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This post is just one part of my Time Management series. I really recommend you read the whole series if you have time, but I’ll do my best to make this part self-contained.
Important disclaimers are also included there.
Clickbait title: ✅
Controversial opinions: ✅
But let’s at least be on the same page: I define backlog here as a large collection of pending and uncompleted work, referring to both personal life backlogs, team backlogs, and individual/internal work backlogs.
Want to read something interesting though? I have 0 (zero) TO-DO lists and don’t use TO-DO software at all. There are other things I do to compensate, but my productivity hacks all boil down to avoiding TO-DO lists.
You’ve probably heard it before: “Just put that in the backlog”… and I can’t stress enough how bad it is to treat your backlog this way. If you treat your backlog like a black hole, it actually becomes a black hole. A black hole backlog is super hard to search, the quality of backlog items is low, it’s impossible to skim items quickly, there’s no way to get a good overview of priorities, work motivation drops significantly – and ultimately, you need a professional tool to manage your backlog – enter [TODO software of your choice], stage right.
I assume that in engineering you go through (at least) a three-tier refinement and prioritization process: product, engineering, stakeholders. But now that your backlog is a black hole, your refinement process becomes much longer and more complex. Backlog refinement and prioritization process is a common cause of stalled workflows.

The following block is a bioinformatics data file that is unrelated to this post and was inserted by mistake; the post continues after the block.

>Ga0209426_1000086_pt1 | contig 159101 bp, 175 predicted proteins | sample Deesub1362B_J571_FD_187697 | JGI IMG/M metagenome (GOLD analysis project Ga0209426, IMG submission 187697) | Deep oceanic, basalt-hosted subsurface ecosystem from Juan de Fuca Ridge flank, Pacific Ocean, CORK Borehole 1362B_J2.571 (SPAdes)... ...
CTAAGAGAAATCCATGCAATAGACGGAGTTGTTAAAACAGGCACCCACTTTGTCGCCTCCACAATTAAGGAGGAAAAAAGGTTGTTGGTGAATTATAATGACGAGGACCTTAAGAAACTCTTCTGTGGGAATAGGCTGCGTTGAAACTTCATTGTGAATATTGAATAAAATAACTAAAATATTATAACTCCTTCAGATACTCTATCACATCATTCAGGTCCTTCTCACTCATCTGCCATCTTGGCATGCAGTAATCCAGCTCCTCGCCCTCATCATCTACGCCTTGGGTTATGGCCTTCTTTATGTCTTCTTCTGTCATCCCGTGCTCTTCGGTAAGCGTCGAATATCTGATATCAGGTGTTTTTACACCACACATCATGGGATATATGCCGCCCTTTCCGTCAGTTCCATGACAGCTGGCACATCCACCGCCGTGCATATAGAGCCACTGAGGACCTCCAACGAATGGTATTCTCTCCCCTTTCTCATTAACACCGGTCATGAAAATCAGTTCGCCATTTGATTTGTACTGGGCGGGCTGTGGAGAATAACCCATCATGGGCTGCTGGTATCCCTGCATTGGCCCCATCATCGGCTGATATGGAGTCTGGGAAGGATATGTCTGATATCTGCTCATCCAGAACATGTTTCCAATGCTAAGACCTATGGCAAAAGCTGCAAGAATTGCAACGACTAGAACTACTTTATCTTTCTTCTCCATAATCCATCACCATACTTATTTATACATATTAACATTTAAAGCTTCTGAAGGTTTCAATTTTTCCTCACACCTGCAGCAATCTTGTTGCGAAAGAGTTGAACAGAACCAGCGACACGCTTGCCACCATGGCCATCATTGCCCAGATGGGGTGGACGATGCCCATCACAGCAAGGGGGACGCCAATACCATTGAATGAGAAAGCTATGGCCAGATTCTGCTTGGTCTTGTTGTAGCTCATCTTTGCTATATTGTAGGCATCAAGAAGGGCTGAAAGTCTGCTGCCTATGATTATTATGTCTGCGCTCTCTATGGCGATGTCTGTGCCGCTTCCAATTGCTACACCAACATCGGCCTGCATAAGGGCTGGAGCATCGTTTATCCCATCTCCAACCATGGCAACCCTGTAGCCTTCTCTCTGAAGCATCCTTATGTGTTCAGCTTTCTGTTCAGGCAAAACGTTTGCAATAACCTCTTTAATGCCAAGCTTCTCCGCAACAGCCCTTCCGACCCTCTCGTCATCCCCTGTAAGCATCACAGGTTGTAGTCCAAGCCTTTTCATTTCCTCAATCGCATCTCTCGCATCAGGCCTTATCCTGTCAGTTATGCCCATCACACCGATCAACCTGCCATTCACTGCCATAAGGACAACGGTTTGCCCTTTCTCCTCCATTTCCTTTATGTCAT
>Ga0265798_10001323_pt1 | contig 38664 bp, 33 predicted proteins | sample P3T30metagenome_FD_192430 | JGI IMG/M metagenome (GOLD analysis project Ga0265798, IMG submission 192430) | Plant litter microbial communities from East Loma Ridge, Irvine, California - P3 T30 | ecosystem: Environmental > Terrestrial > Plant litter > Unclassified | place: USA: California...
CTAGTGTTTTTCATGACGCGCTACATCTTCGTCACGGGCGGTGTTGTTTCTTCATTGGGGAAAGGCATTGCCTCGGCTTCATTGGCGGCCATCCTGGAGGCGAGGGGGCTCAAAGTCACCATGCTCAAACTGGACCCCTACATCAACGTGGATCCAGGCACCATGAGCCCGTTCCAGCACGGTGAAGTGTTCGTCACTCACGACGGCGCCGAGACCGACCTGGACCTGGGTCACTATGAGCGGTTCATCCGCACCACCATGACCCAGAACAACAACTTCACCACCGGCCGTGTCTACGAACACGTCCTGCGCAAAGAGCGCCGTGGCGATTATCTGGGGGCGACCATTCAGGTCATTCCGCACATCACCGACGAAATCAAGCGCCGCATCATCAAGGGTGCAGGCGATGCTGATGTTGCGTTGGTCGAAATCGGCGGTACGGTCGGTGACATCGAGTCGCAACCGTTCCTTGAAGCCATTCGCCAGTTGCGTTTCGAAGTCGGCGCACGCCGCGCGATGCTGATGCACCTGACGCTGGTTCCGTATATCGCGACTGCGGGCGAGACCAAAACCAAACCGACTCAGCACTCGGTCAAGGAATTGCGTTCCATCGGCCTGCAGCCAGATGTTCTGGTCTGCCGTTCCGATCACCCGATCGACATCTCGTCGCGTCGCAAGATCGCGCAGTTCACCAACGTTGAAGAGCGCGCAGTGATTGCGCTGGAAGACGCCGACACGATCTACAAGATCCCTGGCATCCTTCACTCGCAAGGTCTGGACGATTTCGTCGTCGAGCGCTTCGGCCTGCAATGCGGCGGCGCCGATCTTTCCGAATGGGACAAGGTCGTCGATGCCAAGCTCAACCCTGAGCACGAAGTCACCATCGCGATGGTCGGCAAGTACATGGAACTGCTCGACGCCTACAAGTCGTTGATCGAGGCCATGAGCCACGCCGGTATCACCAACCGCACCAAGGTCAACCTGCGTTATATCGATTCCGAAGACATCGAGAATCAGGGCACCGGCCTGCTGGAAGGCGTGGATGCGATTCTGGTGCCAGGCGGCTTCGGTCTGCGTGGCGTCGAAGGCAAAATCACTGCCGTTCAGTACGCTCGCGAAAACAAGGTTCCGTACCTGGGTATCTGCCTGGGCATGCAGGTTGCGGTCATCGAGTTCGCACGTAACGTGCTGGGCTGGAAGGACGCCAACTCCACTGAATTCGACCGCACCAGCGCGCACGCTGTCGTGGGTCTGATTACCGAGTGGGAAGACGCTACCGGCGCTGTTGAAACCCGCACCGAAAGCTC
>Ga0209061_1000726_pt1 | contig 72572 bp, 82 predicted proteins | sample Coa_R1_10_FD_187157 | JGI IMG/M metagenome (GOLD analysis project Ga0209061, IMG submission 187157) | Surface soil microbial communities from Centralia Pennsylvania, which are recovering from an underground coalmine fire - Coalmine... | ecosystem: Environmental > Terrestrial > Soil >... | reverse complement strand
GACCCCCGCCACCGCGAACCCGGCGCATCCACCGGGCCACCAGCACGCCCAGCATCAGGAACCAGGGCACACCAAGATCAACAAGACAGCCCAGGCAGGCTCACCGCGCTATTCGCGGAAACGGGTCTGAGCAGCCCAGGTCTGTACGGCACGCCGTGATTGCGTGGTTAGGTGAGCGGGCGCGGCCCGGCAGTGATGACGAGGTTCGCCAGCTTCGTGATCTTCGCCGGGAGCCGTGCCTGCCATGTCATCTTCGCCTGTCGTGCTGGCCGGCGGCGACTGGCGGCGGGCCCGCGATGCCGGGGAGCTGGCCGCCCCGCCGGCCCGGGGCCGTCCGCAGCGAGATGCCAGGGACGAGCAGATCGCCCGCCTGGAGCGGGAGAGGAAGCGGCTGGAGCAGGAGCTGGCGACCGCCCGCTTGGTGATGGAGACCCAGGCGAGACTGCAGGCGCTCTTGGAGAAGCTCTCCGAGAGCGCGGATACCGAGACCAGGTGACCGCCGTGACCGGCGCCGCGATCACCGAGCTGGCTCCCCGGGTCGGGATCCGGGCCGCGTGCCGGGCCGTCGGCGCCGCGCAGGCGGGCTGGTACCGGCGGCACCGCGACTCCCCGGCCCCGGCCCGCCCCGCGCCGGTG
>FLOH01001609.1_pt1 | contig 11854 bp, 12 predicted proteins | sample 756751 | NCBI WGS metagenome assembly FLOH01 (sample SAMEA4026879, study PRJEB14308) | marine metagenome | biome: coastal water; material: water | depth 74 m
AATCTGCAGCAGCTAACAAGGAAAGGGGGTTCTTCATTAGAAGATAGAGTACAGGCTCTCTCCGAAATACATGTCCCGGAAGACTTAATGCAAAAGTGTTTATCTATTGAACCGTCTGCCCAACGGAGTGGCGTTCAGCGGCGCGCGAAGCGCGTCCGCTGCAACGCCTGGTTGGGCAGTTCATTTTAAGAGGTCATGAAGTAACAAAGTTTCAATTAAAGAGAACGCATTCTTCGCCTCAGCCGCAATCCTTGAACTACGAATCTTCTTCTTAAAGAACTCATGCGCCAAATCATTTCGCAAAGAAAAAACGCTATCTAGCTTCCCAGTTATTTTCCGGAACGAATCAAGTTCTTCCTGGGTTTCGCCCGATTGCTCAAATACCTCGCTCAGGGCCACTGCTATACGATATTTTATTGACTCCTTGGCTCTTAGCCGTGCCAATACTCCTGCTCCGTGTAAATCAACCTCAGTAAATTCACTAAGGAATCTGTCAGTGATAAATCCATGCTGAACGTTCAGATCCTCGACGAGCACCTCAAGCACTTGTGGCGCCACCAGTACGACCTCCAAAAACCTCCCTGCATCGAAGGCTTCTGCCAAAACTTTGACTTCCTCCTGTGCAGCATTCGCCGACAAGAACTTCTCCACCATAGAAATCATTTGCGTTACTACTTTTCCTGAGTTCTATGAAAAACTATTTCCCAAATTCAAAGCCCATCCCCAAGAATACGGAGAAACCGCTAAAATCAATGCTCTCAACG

In general, I find that Scrum works better for new teams/products, while Kanban works well for more stable teams/products – but with both of these popular approaches, your backlog is supposed to be optimized, and the tasks need to be well sized and defined. A black hole backlog hinders delivery performance in both cases because it’s basically a dumping ground where ideas and requests disappear.
To keep motivation at a high level and make sure you don’t lose the thread of brilliance, it’s important to pursue inspiring and innovative ideas immediately… rather than in 4-6 months down the road. Huge backlogs and roadmaps force us to put off innovation. If you put brilliant ideas in a black hole backlog, it’s almost certain that they’ll never be implemented. And what’s worse, your team is smart and will quickly realize that your backlog is a black hole – so now, if they have a good idea, they’ll naturally be hesitant to throw their good idea into the black hole. As a result, those ideas don’t even show up, in the good old false assumption that there’s not enough time.
With black hole backlogs, we often can’t focus enough on what’s important. An abundance of pending, uncompleted work makes blocked work items a low priority. In this way, new work can be constantly started while the blocked work isn’t completed. Ideally, a blocked task should be completed (or discarded) as soon as possible… after all, blockers are a big reason why we do daily standups in the first place. Black hole backlogs give the impression that there’s always something else important to do, so blockers go unaddressed for a long time.
An obvious goal, right? 😄 But it’s not so obvious how to achieve it. It’s a hard problem, and in my experience it’s mostly related to prioritization, scheduling, communication, delegation, and more… primarily prioritization I believe. I’ve found that it’s almost never related to the number of things you have to do.
Backlog management issues don’t scale linearly with the number of things you have in the backlog
You heard it here first
I’ve written about all kinds of tweaks in the other parts of this series, so be sure to check them out.
If you don’t have time to read through the rest of the series, I can offer you some mitigation strategies that will have an almost immediate impact.